The genitals of Monitor lizard, a reptile which falls under Schedule I of India’s Wildlife (Protection) Act, 1972, are passed off as the rare hatha jodi plant, which is assumed to ensure prosperity. These beliefs, however, have no logical basis and are completely unscientific. Due to the plant’s rarity and extremely high demand, the genitals of Monitor lizards are sold as the plants because of their close resemblance. 

Monitor lizard genitals are sold under the guise of the rare hatha jodi plant. [Photo (c) Wildlife SOS]

The Seashell trade is majorly driven by its demand for curios — accessories, buttons, combs, lampshades, fashion articles, other decorative items, and souvenirs. They are sold openly not just in markets along coastal regions, but across the entire country. Shells in massive quantities are generally obtained as bycatch by the fishing community, and they often end up in trade.

Seashells are commonly sold in large quantities for curios. [Photo (c) Wildlife SOS]

A demand for siyar singhi (jackal horns) in black magic rituals and astrology is also prevalent. The Jackal ‘horn’ sold is in fact an artificial product that is put together by poachers and traffickers using mud, skin and tufts of hair. The most widespread belief is that this illusionary horn can ward off evil spirits and bring good luck.

Illegally Kept Parakeets Seized 

During a second raid carried out by the Wildlife SOS-GSPCA and the Gujarat Forest Department, a total of 15 birds, including nine Alexandrine parakeets and six Rose-ringed parakeets, were seized in Vadodara. The birds were kept illegally as pets in households and the information was relayed to our team by the neighbours.

Every year thousands of parakeets fall victim to the illicit pet trade. [Photo (c) Wildlife SOS]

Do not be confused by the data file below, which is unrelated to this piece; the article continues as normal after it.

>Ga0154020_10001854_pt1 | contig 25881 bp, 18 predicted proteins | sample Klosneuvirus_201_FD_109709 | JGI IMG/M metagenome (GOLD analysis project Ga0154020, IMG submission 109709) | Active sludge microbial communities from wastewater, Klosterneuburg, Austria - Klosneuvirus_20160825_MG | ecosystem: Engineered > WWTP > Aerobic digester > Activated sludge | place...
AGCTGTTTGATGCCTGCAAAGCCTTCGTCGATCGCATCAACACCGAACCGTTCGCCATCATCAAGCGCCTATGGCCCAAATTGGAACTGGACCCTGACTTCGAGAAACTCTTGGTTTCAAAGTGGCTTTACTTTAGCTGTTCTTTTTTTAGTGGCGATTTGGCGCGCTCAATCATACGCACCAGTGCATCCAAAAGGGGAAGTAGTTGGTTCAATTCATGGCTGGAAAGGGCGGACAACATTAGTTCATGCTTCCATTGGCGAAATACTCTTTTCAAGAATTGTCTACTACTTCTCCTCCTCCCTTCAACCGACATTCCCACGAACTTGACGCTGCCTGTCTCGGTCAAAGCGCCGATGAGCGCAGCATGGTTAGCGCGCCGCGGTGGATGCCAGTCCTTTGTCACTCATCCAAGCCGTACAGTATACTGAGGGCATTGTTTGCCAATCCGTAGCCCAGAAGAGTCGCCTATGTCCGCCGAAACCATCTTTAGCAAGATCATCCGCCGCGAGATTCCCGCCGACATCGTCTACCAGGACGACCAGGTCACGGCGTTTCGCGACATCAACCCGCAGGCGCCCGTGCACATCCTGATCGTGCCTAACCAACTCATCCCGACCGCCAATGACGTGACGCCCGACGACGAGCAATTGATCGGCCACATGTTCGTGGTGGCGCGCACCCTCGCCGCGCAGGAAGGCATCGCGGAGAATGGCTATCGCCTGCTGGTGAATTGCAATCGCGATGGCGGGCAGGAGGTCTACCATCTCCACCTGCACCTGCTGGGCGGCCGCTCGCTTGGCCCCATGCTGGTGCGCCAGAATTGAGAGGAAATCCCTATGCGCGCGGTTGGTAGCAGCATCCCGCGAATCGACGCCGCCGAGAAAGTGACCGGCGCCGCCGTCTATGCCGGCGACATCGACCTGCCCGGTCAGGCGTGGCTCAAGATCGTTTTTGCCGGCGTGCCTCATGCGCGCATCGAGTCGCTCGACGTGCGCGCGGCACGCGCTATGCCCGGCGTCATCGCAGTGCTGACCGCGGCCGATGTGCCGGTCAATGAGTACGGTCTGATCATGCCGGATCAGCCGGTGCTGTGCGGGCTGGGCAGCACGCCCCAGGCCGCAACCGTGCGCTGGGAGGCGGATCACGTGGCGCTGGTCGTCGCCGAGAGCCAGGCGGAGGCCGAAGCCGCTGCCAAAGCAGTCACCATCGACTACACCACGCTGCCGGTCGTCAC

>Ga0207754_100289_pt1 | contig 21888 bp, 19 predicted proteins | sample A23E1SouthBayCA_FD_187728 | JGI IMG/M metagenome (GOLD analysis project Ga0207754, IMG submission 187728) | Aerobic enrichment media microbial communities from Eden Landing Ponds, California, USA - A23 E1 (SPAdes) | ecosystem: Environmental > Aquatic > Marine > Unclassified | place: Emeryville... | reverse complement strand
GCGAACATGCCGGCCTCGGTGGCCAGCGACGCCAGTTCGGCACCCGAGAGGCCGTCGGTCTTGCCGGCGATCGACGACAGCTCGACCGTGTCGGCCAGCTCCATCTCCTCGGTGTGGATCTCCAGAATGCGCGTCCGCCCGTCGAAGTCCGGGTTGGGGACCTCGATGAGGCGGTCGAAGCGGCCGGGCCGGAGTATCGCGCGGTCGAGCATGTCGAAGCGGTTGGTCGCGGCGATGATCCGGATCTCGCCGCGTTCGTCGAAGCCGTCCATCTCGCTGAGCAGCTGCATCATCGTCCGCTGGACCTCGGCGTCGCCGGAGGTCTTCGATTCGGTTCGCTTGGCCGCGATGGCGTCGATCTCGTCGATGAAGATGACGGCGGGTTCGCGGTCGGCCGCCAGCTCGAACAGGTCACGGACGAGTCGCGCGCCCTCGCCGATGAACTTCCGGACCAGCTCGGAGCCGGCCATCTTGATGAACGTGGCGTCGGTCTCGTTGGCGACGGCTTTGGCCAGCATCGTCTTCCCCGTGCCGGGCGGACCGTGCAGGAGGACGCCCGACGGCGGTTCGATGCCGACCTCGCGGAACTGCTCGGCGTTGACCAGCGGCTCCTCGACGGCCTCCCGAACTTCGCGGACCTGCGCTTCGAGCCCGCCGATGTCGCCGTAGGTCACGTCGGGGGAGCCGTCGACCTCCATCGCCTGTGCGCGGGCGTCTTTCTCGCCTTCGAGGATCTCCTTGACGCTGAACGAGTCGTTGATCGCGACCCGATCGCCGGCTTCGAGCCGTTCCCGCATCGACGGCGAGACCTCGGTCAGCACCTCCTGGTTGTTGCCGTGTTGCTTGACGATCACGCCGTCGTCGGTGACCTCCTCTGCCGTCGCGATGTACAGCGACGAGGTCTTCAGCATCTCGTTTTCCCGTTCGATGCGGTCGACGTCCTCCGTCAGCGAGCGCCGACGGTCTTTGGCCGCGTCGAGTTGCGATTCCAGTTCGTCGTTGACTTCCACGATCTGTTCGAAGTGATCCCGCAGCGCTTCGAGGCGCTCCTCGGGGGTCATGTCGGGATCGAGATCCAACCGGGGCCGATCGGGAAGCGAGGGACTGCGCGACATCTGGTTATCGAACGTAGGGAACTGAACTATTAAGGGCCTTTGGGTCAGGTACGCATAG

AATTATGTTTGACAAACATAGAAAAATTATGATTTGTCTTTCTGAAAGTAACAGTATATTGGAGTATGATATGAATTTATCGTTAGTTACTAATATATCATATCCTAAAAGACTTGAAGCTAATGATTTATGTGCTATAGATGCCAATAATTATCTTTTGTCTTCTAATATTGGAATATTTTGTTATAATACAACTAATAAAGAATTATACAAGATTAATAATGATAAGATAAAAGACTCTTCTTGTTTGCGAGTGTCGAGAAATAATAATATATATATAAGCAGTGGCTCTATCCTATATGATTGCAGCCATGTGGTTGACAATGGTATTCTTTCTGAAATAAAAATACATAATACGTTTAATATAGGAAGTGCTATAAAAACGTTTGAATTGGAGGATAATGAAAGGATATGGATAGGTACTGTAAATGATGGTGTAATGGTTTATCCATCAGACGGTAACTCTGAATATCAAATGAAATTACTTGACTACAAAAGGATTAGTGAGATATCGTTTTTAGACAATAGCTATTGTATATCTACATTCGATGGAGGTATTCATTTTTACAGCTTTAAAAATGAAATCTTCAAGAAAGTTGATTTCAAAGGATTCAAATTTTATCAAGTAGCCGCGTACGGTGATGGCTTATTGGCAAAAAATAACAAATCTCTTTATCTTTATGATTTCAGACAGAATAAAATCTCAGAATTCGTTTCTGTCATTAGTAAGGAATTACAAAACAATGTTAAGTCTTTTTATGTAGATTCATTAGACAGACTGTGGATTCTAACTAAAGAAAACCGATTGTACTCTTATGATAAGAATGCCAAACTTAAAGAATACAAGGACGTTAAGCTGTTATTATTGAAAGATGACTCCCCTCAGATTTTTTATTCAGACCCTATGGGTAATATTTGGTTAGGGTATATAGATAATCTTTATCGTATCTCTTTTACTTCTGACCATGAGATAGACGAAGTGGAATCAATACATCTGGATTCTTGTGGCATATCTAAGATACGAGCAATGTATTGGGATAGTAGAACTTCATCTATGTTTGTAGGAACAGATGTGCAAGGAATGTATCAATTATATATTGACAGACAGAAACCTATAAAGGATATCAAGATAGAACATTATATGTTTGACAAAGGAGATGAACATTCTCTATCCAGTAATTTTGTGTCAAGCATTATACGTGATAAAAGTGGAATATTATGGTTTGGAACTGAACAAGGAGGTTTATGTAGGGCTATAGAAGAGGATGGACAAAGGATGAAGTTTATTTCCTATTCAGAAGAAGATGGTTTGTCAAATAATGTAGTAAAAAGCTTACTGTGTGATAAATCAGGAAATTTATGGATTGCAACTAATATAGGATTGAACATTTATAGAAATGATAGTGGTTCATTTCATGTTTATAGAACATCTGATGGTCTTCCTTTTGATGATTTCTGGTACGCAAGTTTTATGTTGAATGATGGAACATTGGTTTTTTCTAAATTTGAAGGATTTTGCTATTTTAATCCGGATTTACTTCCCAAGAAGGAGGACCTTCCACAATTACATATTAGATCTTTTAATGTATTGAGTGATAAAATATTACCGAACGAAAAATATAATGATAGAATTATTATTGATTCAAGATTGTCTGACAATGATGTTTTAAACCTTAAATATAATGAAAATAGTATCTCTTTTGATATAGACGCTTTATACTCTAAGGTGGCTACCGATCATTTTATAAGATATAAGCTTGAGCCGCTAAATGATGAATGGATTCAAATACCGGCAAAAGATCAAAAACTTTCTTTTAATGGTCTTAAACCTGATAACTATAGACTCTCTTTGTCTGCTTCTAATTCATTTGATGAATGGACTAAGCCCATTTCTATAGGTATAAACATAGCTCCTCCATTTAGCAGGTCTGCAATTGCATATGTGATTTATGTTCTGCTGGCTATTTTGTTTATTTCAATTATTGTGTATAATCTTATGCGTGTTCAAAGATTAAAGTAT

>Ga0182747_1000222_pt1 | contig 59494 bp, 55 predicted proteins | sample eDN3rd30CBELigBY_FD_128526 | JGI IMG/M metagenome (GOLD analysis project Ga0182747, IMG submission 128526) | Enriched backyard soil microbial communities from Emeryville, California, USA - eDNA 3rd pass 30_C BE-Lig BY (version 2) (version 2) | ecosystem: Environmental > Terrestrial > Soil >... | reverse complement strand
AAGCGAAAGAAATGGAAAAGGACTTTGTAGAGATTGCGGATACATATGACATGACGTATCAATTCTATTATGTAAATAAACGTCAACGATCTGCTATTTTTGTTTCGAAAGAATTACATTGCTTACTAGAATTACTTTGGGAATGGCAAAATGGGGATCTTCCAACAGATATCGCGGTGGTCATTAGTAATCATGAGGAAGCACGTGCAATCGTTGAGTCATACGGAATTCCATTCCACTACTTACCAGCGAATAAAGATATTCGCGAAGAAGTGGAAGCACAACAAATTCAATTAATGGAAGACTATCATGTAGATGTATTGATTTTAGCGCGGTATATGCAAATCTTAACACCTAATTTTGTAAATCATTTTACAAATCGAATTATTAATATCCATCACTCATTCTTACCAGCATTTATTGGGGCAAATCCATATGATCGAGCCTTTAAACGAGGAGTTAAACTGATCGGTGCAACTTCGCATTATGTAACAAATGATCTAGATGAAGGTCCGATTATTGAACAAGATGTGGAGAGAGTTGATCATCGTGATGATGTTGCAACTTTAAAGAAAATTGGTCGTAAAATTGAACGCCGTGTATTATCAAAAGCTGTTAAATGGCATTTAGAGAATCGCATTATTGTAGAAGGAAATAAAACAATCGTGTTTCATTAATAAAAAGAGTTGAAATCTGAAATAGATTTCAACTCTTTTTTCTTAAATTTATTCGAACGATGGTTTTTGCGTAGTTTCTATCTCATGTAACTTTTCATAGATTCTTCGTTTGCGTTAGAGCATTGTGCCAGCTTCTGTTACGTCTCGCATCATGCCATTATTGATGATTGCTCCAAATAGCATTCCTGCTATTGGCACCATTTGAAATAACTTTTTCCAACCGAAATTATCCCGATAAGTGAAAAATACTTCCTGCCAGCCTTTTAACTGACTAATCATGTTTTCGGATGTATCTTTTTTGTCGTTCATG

Possession and trade of native wildlife species are illegal under the Wildlife (Protection) Act, 1972. Of the 11 native species of parakeets, the Rose-ringed and Alexandrine parakeets are two of the three most traded birds in the country, the third one being the Plum-headed parakeet. Parakeets face the brunt of illegal trade not just in India, but worldwide. Poachers generally use nets and glue to trap these birds from the wild. Besides putting international security at risk, the pet trade also threatens the entire population of parakeets. 

Wildlife SOS’s Efforts to Curb Wildlife Trafficking

Today, the wildlife trade poses the second biggest threat to the survival of biodiversity, after habitat destruction. Thus, Wildlife SOS actively works to curb the trafficking and illegal trade of wildlife through its anti-poaching unit, Forest Watch. Our team gathers and relays valuable information that helps enforcement authorities such as state forest departments, the Wildlife Crime Control Bureau (WCCB) and even the police in tracking down wildlife traffickers and busting trade rackets.

Young parakeets are crammed in small suffocating cages to be sold for the pet trade. [Photo (c) Wildlife SOS/Suryoday Singh Mann]

You can also play a huge role in curbing illegal trade. Become a monthly donor for Wildlife SOS and support our work, so that we can save the lives of those animals who deserve to live in the wild.